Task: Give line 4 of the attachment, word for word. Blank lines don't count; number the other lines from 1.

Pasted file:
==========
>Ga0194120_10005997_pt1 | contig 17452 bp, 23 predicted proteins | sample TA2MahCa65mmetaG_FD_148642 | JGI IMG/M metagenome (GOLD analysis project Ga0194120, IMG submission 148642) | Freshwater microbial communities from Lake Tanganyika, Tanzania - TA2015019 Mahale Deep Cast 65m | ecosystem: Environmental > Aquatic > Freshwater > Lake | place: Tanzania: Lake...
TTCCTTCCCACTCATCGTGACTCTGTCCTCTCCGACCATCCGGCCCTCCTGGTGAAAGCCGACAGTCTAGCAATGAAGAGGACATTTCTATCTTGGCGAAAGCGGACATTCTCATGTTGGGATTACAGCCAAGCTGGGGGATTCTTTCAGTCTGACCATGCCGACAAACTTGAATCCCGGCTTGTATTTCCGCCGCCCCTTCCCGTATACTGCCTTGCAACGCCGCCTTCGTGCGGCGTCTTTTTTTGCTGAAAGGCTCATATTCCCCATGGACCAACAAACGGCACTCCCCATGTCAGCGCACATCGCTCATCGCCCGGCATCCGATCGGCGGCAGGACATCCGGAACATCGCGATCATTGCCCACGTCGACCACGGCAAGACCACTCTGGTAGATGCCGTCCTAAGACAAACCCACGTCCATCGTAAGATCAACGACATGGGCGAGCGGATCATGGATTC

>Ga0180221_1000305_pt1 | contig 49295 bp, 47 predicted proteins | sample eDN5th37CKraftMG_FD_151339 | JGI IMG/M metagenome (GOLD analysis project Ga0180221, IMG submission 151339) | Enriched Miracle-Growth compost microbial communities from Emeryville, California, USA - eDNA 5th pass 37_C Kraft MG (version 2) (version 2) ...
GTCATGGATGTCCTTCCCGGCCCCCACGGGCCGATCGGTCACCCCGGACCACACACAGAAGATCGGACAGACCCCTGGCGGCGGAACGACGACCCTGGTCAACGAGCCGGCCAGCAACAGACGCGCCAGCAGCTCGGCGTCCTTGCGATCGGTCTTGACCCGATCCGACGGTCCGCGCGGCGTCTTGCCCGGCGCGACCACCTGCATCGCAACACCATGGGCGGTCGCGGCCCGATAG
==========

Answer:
GTCATGGATGTCCTTCCCGGCCCCCACGGGCCGATCGGTCACCCCGGACCACACACAGAAGATCGGACAGACCCCTGGCGGCGGAACGACGACCCTGGTCAACGAGCCGGCCAGCAACAGACGCGCCAGCAGCTCGGCGTCCTTGCGATCGGTCTTGACCCGATCCGACGGTCCGCGCGGCGTCTTGCCCGGCGCGACCACCTGCATCGCAACACCATGGGCGGTCGCGGCCCGATAG